rodenbach Archives – PorchDrinking.com
The art of brewing beer varies by region, brewer and brewing style. Many brewers find their niche in one style or art-form, craft their beer to perfection and become famous for it. That’s the case for esteemed Rodenbach Brewery in Roeselare, Belgium, which brews oak foeder-aged sour Ales that have led the way for the category for almost two centuries. Their most popular offering is the simply named Rodenbach Classic, a standard-bearer Flanders red Ale that effuses the precision and expertise of Rodenbach’s master blenders and brewers.
Perhaps Rodenbach’s most well-known brewer is Rudi Ghequire. A Rodenbach brewmaster since 1982, Ghequire has walked the hallways in their massive foeder-filled brewhouse more times than he can count. Foeders are special to Rodenbach and they are special to Ghequire. Yet, many beer drinkers, myself included, are not fully aware of the magic of foeder-aged beers, the flavors that blending foeder-aged beers creates and the expertise needed to delicately create these offerings. To find out more about foeders and what makes Rodenbach’s foeder program special, I asked Ghequire five questions.
Dogfish Head Brewery continues to be one of my favorite breweries in the country due to their unrelenting pursuit of brewing daring beers that challenge and excite the average beer lover. Sometimes, these beers fall flat and the flavor notes don’t mesh like they should, but most times, they create something new and inventive that makes me take notice. Their newest offering, Vibrant P’Ocean, which was done in collaboration with the nearly two centuries old Brouwerij Rodenbach, falls into the latter category.
The new blended Sour Ale combines the mastery of both breweries in pursuit of a drinking experience that feels familiar and emblematic of two breweries separated by thousands of miles. Vibrant P’Ocean comes in at 4.7% ABV and is composed of a two-year, foeder-aged sour from Rodenbach mixed with a Dogfish Head kettle sour brewed with pilsner malt, malted wheat, elderberry, elderflower, sliced lemons and Belgian fleur-de-sel. I was lucky enough to get a few cans of this new beer from Dogfish Head recently – here are my thoughts.
The craft beer scene in the U.S. has been around for a relatively short period of time. Part of its rapid growth and success can be attributed to the industry’s willingness to evolve and contort itself to appeal to the ever-changing whims of today’s curious consumer. While hard seltzers and fruit-puree sours might be nothing more than a passing trend, one recent market shift seems to be here for the long haul: craft beer in cans. The benefits of cans are clear: they’re more transportable, better for the environment, and boast longer shelf life than their glass counterparts. A huge signal that the can trend is more of a foundational than fleeting trend in the U.S. is that century’s old European brewers are also augmenting their typically rigid perceptions of packaging to appeal to the American market.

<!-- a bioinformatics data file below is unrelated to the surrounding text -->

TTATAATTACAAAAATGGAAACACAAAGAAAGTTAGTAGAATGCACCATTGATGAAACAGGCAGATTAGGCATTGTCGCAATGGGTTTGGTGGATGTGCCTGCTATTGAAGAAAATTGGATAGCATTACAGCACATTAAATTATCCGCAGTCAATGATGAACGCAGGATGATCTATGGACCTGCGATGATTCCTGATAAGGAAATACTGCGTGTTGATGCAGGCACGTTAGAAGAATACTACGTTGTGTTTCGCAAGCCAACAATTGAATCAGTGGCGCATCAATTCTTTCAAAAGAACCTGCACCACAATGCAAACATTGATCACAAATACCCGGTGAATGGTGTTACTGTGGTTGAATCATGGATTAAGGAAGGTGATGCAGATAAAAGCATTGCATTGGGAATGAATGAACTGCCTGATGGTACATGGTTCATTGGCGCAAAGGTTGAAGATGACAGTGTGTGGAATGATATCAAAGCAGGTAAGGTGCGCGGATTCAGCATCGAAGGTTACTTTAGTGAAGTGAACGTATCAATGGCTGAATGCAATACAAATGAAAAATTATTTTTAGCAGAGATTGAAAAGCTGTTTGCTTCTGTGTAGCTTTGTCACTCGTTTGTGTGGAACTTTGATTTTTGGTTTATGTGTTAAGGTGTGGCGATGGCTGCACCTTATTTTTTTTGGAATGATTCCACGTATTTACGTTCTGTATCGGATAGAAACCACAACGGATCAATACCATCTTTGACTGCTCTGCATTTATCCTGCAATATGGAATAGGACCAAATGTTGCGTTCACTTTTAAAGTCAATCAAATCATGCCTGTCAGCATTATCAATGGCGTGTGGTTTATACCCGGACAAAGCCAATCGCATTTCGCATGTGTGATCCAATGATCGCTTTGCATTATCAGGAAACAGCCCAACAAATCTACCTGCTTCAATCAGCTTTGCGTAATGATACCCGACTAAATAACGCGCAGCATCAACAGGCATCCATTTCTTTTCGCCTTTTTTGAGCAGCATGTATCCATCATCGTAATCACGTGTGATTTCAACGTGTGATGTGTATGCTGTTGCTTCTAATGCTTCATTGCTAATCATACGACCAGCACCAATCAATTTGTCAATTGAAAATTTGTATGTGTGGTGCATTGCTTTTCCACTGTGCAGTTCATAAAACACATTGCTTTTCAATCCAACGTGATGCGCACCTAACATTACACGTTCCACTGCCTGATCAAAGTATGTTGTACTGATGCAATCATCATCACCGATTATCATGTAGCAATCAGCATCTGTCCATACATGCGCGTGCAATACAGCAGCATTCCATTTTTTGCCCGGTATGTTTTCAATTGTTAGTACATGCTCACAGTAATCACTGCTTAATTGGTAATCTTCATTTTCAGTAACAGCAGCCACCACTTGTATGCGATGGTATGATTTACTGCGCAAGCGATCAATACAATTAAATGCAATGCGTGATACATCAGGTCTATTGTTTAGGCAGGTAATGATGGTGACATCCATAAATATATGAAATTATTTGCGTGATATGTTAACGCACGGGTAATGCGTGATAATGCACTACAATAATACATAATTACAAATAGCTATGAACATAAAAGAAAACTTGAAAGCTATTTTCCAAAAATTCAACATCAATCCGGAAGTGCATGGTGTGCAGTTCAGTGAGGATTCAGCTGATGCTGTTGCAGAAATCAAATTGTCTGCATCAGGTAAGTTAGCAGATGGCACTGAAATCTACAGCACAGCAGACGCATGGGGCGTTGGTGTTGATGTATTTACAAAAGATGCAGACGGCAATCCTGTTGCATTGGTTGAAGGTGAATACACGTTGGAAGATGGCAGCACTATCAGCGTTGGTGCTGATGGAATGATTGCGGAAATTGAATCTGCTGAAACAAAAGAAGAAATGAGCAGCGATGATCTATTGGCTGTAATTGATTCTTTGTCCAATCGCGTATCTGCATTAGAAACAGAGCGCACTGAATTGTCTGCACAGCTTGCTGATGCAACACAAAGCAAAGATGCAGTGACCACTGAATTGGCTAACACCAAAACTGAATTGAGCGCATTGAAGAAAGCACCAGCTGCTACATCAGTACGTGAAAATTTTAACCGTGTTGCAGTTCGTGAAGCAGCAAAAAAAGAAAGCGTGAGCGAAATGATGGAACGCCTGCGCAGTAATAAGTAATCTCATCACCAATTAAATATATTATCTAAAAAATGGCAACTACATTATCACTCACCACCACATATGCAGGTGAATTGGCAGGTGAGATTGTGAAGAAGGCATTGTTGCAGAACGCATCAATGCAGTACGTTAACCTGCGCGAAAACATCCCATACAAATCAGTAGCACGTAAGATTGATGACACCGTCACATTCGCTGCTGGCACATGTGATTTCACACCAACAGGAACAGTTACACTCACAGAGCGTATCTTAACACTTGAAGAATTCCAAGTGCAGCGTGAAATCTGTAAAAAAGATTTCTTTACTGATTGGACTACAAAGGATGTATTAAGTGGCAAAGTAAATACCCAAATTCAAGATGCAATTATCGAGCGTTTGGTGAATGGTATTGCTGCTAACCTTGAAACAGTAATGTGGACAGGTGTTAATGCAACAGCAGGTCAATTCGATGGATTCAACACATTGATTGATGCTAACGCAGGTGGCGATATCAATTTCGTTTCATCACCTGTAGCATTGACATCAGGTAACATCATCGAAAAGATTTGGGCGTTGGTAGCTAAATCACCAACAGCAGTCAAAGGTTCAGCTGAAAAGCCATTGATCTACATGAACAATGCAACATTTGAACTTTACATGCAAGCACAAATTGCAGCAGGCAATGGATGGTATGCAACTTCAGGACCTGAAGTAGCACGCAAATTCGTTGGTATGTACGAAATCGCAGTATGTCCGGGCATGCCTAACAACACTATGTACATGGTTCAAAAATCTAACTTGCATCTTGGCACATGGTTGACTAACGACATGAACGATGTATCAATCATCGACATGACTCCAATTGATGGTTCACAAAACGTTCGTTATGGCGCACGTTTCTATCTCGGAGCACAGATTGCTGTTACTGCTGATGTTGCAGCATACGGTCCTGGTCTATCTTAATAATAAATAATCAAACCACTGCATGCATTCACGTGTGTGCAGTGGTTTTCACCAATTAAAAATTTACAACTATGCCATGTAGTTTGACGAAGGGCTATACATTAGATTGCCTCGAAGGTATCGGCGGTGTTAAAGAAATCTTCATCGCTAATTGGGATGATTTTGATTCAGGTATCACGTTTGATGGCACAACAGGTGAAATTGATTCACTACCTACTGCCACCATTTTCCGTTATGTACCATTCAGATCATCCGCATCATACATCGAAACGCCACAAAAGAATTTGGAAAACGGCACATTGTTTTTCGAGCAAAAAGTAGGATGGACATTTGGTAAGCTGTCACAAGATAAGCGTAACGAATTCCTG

Brewers collaborate with each other all the time. The results are usually pretty good and often buzzworthy. Then, there are those collaborations that make your eyes light up and your tastebuds salivate at the thought of two sour beer-brewing masterminds coming together to create something truly special that is primed to set the market ablaze – if executed properly. The new international collaboration between Delaware-based Dogfish Head and Belgium sour stalwart Brouwerij Rodenbach has the potential to do just that.
“I was his light in the darkness.”
Frezi Bouckaert smiled slyly as she made the comment. Frezi further noted, “It was dark and I was his shining light.” As Frezi started explaining this rather somber statement, I realized she was speaking both literally and figuratively. Let me give you a little bit of context. Frezi met her husband Peter Bouckaert (yes, that Peter) spelunking in Belgium. When dating, some folks like to go to the movies, see live music or wine and dine; Frezi and Peter would go caving. A lot.
G’day, drinkers. Happy weekend to you. One of my favorite kinds of people to encounter in my taproom are the “I don’t really like beer” types. I always reply with “Yes you do, you just haven’t found the right beer …
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Flemish Style ale
In short, Brouwerij Rodenbach‘s Vintage Oak Aged ale could, easily, be described as a champagne among beers! The long way round takes about 200 years, which is about how long Brouwerij (Brewery) Rodenbach has been brewing. How exciting is that?
This is the second time I have had this beer, and each time I fall more deeply, deeply in love with Rodenbach Grand Cru, a Flanders Sour style beer. I first sampled the Grand Cru at The Crest Gastropub in Columbus, OH. The main reason for trying the beer was that it was the most expensive on the menu ($10 for a 10 oz. pour), so I wanted to see what the buzz was about.